Willeford's career inched forward as he wrote novels now acknowledged to be early masterpieces of sixties noir -- 'The Burnt Orange Heresy' and 'Cockfighter', with its ultra-cruel narrator who plunges needles into his birds to see how much they can take. 'Cockfighter' was memorably adapted for the screen by Monte Hellman, starring Warren Oates, Harry Dean Stanton and Willeford himself. It wasn't until the 1980's, when he began the Hoke Moseley series of South Florida noirs, that Willeford began to get the recognition he deserved. With 'Miami Blues', 'New Hope for the Dead', Sideswipe' and 'The Way We Die Now', he demonstrated a taste for absurd violence that would inspire critics to rank him with Chandler and Hammet. His tough-guy writing is lauded by sources as diverse as Quentin Tarantino and Kurt Vonnegut.

From 1974 and now out on DVD.

Looping back once again to 1960, we find W. Franklin Sanders with the publication of a novel titled 'The Whip Hand' published by Fawcett Gold Medal. It languished for some 30 years, getting a few bucks at the vintage paperback swap meets for its lurid cover and title. (Jesse Sublett tells me the actual title on the title page is indeed 'The Whip Hand'.)

Jesse Sublett was kind enough to send me this scan of his copy of 'The Whip Hand'.

In 1991, Jesse Sublett, trying to kick cigarettes with a paperback book collecting habit, met Dennis McMillan at Vagabond Books in Westwood. McMillan was already reprinting some of the best Willeford works, and the two became friends. McMillan, ever the generous publisher and fan, eventually sent Sublett a fan's dream box; a pile of old Willeford papers and manuscripts. At the bottom of the box was Willeford's original 'Deliver Me From Dallas' manuscript. Sublett read some of the papers, but like a good book addict he quickly filed them away, and continued on his paperback binge. He specialized in Fawcett Gold Medal editions, but even though he loved the cover, he passed on the copies of 'The Whip Hand' he had seen because they weren't in great condition.

Then, months later, Dennis McMillan asked Sublett "Hey, did you ever read the manuscript about the woman from Dallas with a bullwhip?" In the days before the search engines, he was happily relegated to searching for the book in actual bookstores, and he located it in a shop in Big Bear. A side-by-side comparison convinced him that they were the same book, and for the most part, pure Willeford. A letter from "Sandie" to "Chas" in the same box that McMillan had sent Sublett clinched the deal.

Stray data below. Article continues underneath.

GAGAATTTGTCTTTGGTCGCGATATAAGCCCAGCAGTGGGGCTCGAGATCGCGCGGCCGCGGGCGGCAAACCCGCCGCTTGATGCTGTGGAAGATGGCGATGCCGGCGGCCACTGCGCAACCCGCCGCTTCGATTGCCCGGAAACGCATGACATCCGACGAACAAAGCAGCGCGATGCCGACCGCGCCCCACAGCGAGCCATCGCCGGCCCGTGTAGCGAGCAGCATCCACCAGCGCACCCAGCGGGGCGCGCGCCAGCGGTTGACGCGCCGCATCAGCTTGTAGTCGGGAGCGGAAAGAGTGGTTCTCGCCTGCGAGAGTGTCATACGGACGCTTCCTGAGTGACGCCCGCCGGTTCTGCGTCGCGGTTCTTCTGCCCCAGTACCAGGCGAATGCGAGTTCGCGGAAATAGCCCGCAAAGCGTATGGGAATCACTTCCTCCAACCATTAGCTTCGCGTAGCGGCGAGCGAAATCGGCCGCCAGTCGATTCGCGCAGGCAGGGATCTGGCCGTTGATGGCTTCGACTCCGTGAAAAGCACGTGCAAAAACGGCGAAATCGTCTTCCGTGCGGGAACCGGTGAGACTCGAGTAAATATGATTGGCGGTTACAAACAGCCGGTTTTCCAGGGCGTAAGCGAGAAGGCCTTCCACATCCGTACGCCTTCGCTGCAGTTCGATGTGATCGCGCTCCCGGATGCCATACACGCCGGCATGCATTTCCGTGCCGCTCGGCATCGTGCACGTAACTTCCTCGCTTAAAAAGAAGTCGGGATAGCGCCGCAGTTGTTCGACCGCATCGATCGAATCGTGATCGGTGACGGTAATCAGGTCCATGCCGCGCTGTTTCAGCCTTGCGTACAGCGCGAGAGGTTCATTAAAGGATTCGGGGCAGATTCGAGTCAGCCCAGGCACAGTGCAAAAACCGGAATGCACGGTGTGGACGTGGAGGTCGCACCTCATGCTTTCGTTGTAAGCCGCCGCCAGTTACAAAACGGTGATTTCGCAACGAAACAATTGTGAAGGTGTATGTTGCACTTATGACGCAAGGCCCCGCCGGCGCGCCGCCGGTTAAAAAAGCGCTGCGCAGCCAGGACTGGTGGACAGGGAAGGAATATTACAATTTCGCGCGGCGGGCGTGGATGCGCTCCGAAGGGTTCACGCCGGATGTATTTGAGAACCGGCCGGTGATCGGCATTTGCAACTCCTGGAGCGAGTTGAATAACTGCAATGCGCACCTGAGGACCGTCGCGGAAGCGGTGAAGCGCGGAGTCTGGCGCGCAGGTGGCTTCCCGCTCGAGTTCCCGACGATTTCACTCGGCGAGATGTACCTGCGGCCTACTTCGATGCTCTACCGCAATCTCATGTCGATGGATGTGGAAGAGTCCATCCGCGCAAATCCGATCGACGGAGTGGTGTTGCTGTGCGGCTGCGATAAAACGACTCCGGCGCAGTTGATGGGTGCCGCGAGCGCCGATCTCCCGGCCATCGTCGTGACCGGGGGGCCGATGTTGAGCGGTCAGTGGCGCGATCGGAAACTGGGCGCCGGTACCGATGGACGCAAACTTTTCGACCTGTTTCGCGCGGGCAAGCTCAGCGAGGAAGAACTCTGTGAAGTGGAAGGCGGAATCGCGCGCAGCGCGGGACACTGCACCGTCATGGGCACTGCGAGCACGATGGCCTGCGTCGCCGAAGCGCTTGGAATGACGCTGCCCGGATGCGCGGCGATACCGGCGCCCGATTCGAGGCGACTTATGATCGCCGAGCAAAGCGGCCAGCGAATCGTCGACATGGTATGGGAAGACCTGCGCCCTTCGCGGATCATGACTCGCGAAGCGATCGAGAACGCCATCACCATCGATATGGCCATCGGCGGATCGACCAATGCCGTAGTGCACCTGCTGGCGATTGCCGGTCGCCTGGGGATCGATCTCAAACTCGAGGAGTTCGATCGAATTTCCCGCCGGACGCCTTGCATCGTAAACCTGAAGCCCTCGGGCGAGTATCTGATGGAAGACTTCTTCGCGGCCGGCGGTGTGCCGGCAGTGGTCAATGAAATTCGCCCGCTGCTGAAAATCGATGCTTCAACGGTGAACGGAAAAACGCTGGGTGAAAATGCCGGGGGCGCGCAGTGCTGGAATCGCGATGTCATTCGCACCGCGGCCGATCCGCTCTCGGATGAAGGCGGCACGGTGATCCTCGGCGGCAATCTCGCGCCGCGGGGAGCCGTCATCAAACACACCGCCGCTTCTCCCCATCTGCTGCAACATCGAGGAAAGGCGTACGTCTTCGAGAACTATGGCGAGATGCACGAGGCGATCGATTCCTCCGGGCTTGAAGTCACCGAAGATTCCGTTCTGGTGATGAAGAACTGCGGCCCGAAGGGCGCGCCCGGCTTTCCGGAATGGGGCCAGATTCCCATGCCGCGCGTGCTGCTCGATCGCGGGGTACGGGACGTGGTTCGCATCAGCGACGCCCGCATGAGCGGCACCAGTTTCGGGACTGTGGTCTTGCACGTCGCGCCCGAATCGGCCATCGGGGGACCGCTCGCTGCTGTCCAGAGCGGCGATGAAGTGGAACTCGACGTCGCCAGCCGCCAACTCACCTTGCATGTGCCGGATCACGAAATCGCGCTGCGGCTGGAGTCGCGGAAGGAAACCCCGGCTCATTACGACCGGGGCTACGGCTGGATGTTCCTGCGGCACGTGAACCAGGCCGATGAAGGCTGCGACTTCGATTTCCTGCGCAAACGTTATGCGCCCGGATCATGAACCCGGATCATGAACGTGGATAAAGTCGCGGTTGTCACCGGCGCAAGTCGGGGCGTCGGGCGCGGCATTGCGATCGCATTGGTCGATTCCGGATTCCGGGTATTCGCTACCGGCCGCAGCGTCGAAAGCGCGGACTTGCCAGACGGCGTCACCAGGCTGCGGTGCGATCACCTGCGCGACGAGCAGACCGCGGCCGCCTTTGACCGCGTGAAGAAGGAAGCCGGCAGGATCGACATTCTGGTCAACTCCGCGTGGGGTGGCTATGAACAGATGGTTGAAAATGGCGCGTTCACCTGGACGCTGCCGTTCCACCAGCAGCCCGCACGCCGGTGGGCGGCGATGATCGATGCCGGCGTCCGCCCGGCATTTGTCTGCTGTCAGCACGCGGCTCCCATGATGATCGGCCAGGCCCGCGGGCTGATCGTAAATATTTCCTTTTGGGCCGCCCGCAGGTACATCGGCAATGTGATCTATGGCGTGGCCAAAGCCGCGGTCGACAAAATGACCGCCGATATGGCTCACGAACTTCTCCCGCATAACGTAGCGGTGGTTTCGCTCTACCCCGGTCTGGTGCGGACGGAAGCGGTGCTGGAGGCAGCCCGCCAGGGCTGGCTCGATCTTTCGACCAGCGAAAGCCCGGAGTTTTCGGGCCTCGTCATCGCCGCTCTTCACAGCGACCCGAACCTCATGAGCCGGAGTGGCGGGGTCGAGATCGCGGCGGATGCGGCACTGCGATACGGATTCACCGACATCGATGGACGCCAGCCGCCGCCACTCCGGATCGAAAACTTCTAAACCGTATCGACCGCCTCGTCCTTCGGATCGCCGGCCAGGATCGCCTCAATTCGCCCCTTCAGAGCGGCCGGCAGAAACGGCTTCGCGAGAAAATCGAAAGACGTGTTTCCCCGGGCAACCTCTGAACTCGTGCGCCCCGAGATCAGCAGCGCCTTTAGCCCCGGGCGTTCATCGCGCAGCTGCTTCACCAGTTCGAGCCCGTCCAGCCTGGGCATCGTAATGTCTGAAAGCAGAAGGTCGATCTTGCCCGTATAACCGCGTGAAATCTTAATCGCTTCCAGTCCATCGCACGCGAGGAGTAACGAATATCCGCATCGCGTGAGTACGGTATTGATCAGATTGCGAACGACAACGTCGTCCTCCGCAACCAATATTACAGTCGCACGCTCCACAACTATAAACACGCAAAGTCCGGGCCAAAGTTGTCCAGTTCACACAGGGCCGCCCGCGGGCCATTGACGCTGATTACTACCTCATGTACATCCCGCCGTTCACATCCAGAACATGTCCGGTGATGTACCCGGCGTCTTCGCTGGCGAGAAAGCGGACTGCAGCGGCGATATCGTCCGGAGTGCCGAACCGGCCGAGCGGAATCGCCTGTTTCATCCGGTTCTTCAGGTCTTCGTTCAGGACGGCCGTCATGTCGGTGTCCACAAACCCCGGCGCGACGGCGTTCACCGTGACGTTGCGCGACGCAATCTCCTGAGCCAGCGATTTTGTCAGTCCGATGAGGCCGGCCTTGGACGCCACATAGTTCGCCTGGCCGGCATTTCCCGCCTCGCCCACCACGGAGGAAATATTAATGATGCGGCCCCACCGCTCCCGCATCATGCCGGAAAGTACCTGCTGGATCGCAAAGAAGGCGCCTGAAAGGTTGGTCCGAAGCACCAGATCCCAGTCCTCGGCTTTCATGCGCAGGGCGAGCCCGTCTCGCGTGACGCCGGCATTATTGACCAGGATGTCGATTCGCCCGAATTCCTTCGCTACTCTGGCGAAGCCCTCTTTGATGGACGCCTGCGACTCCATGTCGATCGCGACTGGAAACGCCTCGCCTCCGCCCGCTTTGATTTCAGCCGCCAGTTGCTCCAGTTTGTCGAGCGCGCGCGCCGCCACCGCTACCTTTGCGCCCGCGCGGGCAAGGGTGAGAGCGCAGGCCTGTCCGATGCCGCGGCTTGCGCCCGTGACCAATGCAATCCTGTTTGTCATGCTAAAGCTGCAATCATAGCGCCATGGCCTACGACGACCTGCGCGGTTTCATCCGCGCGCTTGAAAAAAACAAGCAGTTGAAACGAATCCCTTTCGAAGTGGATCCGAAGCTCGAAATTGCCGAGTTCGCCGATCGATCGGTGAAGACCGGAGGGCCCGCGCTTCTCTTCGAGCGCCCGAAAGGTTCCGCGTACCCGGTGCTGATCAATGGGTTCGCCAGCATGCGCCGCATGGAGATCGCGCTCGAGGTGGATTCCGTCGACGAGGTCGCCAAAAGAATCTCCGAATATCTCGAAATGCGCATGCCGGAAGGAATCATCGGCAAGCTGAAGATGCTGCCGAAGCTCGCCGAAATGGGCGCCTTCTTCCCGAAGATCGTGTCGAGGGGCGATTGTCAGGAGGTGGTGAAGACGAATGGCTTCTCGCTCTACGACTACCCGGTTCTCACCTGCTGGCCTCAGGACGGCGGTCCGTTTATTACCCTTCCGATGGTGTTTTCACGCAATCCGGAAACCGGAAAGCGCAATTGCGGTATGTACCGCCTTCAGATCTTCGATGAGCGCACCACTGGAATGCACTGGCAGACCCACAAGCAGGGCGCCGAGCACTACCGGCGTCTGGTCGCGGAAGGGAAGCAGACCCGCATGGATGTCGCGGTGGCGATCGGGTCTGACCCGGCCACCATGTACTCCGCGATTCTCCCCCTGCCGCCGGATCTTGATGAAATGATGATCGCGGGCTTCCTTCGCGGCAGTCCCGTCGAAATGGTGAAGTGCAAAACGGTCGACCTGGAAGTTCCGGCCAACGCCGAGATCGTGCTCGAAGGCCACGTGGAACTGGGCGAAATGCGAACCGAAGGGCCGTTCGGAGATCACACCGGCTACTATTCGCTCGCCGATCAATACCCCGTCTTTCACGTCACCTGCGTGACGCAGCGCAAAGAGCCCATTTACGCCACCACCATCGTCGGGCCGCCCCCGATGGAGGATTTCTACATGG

A most unpleasant place to spend your vacation time.

McMillan went on the publish Don Herron's ripe biography 'Willeford', in 1997, and in 2001 published 'Deliver Me from Dallas', the rejected Willeford original that started his career. You can now pay $300.00 or so for 'The Whip Hand' -- and $30.00 for McMillan's beautiful reprint of the original.

For readers wanting to get an introduction to Willeford, 'Deliver Me from Dallas' is an excellent choice. First off, you get all the usual qualities of McMillan books that make them practically an auto-buy for any serious reader. Sewn bindings, excellent art direction, Sublett's wonderful introduction and generous printing (read big type for tired eyes) are all the hallmarks of McMillan's classily crafted books. But the bottom line and the final judgment are rendered on the quality of the writing.

In this case, it's clear that from page one, book one, Willeford was a talented writer. Even though it was written more than fifty years ago, Willeford manages an edgy cruelty that makes the pulse pound. For those of us used to the endless parade of novels written in round-robin third person narrations, Willeford's novel is something of a revelation. It's written in round-robin first-person narrations. The sick hicks are done with a savage flair. Characters are introduced, allowed to strut their stuff and then heartlessly murdered. I'm not the best person to talk about how this fits into the hard-boiled tough-guy tradition. There are scholars for that. I can tell you that if you've read Richard Laymon, Joe R. Lansdale, or Norman Partridge, you'll find a familiar voice here.

And you find a bigger story than just the tale of Bill Brown, an LA cop who has a bad day and pays for it big-time. There's no real mystery in the novel. Things start out bad and get worse. People live and die. The real mystery here is the story of the book itself, the journey from the San Francisco of the 1950's to the world of private publishing in the year 2001. It's a story of mistaken identity, amnesia, subtle theft and eventual redemption long after the man who deserved the redemption had passed away. It's the story of a writer, obsessed fans, chance meetings and dedicated publishers. It's one book's journey.




Rick Kleffel